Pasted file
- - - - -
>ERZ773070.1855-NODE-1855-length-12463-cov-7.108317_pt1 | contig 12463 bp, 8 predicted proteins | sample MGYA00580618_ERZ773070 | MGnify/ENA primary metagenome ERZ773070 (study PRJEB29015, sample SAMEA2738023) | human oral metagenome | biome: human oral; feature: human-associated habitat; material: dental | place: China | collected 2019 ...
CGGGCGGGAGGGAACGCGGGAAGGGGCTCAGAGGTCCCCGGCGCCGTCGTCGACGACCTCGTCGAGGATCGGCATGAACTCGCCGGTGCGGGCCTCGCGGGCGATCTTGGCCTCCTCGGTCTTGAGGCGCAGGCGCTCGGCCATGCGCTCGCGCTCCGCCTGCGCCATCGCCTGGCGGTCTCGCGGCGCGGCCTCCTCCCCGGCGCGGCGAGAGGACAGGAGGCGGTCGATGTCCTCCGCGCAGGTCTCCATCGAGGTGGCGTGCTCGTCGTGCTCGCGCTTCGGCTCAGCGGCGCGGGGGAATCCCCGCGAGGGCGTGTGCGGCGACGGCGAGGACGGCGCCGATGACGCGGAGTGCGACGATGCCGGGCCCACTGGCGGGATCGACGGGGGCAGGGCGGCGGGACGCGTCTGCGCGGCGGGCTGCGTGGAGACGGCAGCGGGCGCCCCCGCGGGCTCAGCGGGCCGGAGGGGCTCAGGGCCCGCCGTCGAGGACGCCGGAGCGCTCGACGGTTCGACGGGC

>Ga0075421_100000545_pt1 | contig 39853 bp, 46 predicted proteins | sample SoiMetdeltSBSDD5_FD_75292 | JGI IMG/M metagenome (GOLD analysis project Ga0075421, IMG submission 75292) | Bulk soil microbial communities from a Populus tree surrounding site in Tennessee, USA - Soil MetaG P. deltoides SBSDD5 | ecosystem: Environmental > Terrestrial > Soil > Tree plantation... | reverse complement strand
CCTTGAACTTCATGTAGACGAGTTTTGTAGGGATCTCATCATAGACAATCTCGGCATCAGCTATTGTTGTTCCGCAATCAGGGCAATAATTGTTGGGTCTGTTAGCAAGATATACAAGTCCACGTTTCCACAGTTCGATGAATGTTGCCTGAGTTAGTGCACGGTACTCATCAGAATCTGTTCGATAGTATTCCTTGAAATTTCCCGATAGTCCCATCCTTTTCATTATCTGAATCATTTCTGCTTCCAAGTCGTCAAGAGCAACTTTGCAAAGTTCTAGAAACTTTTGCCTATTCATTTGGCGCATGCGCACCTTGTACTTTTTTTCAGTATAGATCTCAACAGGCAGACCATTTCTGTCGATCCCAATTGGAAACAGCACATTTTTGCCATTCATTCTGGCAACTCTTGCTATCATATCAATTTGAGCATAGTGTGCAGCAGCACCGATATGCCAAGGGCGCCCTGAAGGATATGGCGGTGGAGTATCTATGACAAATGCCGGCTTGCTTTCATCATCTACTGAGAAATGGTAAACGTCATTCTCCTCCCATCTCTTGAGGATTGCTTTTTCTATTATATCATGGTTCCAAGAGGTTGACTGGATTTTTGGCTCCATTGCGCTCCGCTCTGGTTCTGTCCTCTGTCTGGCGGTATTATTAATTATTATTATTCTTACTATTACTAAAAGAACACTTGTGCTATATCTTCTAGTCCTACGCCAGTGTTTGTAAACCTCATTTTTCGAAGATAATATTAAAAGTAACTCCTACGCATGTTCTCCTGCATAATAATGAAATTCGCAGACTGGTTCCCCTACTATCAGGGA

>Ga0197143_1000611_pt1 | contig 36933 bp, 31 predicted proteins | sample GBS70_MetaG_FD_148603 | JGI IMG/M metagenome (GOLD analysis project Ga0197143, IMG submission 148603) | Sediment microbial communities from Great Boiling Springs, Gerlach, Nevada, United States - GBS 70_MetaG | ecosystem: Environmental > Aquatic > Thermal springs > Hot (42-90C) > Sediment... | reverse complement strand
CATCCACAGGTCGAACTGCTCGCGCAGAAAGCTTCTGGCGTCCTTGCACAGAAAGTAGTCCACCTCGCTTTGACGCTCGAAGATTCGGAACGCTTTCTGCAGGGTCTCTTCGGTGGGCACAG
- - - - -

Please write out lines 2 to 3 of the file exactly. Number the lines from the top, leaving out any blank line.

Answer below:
CGGGCGGGAGGGAACGCGGGAAGGGGCTCAGAGGTCCCCGGCGCCGTCGTCGACGACCTCGTCGAGGATCGGCATGAACTCGCCGGTGCGGGCCTCGCGGGCGATCTTGGCCTCCTCGGTCTTGAGGCGCAGGCGCTCGGCCATGCGCTCGCGCTCCGCCTGCGCCATCGCCTGGCGGTCTCGCGGCGCGGCCTCCTCCCCGGCGCGGCGAGAGGACAGGAGGCGGTCGATGTCCTCCGCGCAGGTCTCCATCGAGGTGGCGTGCTCGTCGTGCTCGCGCTTCGGCTCAGCGGCGCGGGGGAATCCCCGCGAGGGCGTGTGCGGCGACGGCGAGGACGGCGCCGATGACGCGGAGTGCGACGATGCCGGGCCCACTGGCGGGATCGACGGGGGCAGGGCGGCGGGACGCGTCTGCGCGGCGGGCTGCGTGGAGACGGCAGCGGGCGCCCCCGCGGGCTCAGCGGGCCGGAGGGGCTCAGGGCCCGCCGTCGAGGACGCCGGAGCGCTCGACGGTTCGACGGGC

>Ga0075421_100000545_pt1 | contig 39853 bp, 46 predicted proteins | sample SoiMetdeltSBSDD5_FD_75292 | JGI IMG/M metagenome (GOLD analysis project Ga0075421, IMG submission 75292) | Bulk soil microbial communities from a Populus tree surrounding site in Tennessee, USA - Soil MetaG P. deltoides SBSDD5 | ecosystem: Environmental > Terrestrial > Soil > Tree plantation... | reverse complement strand